What we found was most of the messages were originating from a relatively small group of individuals who were not aware of Alaska politics. While they did reach a few in Alaska, the majority of the messages did not have the capacity to affect our campaign. Obviously, we had to carefully and diligently monitor social media to make sure this remained true. As the final votes are counted this week, we’re fairly confident in our strategy. Time is of the essence in social media but sometimes it can be your friend as well.

How do you keep your cool on social media? Check your facts? Address inaccurate messages? Let’s all try to make sure our moms are still proud of all we do.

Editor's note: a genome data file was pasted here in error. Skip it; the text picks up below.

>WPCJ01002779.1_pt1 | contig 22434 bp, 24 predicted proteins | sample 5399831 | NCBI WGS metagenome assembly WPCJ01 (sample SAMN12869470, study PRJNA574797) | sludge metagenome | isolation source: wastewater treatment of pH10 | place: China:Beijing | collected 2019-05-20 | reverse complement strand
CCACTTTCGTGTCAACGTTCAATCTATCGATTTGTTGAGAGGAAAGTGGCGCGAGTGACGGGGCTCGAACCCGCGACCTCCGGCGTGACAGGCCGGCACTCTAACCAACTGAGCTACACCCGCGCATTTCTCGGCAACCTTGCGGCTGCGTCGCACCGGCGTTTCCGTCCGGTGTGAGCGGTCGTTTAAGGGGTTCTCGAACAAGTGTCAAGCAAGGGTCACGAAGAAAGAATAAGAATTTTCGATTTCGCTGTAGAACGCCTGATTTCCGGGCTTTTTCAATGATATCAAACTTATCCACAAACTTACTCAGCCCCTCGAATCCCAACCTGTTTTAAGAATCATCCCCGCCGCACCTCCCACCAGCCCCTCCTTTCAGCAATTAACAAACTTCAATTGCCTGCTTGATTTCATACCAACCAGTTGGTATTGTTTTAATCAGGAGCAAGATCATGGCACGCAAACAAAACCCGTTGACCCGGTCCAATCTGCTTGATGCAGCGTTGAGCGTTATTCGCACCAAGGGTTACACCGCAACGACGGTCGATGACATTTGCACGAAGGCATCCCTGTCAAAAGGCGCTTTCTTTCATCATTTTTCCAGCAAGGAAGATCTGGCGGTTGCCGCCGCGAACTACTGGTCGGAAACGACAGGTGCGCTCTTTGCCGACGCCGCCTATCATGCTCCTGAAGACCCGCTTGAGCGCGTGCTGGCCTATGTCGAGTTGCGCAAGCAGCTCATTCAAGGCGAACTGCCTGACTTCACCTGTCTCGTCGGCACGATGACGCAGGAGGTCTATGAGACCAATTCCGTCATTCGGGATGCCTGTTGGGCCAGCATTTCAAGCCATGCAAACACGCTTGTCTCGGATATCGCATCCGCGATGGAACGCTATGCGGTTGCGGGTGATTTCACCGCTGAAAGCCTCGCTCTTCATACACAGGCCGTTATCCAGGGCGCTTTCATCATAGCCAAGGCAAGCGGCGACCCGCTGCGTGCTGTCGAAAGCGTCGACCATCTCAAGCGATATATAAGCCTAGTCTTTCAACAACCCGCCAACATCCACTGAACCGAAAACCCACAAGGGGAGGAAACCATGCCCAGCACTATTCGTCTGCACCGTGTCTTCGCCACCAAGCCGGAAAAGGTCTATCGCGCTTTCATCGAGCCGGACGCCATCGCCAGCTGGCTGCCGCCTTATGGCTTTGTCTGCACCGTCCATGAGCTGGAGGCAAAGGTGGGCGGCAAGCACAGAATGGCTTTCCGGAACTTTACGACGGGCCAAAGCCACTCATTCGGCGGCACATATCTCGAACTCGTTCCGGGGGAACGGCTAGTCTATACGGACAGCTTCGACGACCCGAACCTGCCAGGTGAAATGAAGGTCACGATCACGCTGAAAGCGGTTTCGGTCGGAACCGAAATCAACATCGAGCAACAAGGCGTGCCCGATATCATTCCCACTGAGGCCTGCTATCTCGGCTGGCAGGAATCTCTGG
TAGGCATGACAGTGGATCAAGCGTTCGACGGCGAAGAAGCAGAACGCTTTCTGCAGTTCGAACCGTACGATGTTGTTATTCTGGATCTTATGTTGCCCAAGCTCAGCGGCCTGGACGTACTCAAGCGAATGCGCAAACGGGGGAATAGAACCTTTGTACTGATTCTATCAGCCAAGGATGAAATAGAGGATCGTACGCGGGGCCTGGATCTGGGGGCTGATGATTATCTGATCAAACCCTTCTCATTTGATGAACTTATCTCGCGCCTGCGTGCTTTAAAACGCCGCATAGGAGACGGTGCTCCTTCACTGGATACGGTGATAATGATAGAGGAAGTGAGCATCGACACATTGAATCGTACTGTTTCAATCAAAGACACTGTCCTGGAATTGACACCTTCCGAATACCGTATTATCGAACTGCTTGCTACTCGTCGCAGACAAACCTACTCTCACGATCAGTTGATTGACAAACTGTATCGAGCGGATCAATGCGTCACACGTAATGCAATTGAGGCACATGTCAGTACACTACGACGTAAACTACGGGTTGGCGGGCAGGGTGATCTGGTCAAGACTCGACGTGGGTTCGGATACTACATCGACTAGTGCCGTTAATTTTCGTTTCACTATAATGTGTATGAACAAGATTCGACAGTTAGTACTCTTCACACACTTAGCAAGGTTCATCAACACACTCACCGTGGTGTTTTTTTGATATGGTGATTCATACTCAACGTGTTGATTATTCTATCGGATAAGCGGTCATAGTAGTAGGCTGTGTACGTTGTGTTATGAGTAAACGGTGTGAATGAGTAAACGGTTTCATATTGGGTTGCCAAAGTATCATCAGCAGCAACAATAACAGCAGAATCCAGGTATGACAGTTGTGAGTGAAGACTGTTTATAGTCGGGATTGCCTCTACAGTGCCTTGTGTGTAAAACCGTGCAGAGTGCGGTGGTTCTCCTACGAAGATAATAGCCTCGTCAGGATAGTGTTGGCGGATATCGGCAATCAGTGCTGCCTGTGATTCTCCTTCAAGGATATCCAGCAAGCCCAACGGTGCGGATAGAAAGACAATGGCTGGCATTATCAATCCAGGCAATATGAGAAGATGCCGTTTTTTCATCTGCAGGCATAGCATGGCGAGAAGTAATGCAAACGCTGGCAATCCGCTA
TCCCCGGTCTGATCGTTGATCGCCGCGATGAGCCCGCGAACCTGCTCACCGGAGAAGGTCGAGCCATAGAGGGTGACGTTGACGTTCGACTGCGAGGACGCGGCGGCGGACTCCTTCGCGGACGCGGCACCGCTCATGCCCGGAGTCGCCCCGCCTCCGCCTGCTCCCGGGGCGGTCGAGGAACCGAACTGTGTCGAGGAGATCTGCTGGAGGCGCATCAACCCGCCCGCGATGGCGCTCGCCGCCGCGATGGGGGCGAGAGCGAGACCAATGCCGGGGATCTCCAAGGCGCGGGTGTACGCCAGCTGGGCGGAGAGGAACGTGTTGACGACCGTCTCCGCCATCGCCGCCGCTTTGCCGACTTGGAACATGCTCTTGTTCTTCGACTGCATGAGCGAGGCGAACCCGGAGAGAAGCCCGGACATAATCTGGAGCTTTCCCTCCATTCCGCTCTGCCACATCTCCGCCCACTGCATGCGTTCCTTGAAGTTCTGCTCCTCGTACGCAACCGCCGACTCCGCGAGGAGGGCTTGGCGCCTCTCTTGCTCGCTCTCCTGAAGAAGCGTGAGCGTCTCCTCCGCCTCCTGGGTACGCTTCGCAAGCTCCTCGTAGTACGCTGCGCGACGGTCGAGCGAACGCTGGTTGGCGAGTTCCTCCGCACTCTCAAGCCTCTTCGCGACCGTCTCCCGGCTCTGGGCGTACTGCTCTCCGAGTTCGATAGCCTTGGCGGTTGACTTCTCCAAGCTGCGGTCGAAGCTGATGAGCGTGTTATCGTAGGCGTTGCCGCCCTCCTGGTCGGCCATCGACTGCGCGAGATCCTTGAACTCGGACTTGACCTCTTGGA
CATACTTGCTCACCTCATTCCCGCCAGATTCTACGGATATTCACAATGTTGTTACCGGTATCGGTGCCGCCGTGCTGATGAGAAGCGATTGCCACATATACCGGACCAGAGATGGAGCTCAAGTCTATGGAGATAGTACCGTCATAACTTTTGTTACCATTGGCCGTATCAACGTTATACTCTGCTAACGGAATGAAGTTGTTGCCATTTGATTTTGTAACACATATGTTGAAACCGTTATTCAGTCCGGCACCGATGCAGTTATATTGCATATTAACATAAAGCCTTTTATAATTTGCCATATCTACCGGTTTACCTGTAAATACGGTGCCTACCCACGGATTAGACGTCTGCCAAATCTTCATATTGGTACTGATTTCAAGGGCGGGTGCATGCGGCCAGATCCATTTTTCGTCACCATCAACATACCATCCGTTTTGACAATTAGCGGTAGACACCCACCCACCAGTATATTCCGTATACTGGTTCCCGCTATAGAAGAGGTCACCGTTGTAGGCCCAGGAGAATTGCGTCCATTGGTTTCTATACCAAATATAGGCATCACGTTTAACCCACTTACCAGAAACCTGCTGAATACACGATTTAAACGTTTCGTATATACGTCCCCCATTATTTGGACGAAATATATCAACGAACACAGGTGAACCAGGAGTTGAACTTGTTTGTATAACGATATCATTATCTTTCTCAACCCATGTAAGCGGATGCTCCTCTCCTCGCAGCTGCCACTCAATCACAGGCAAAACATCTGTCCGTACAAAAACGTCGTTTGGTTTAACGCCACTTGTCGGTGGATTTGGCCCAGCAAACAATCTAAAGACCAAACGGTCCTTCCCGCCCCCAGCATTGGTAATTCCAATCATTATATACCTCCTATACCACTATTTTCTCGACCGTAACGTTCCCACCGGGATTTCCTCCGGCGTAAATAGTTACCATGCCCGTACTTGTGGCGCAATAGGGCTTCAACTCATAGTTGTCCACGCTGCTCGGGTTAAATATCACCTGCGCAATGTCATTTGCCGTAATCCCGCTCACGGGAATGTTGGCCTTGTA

Earlier: This Election Was Personal For Me

Liar Liar Pants on Fire

Coming next: A Look at Strategy and Tactics…Sticking to the Message

By |2018-03-18T22:59:59+00:00November 15th, 2010|Leadership & Networking|5 Comments

About the Author:

Mary Deming Barber, APR, Fellow PRSA, runs a strategic communications consultancy where she helps clients understand how to integrate new media into traditional communication programs. Mary has counseled clients in Tacoma, Anchorage, San Francisco, Oregon, and Colorado for nearly 40 years working with a variety of food organizations, several agencies, and as a key team member on two successful US Senate campaigns. 


  1. Angela Gonzalez November 15, 2010 at 9:32 pm - Reply

    Thanks for the post Mary! I am careful of what I say on social networking sites. Sometimes, I’ll ask myself the front page question: How would this look on the front page of the news tomorrow? Would I be proud of it? Would I be comfortable with I said?

    • mary November 15, 2010 at 9:41 pm - Reply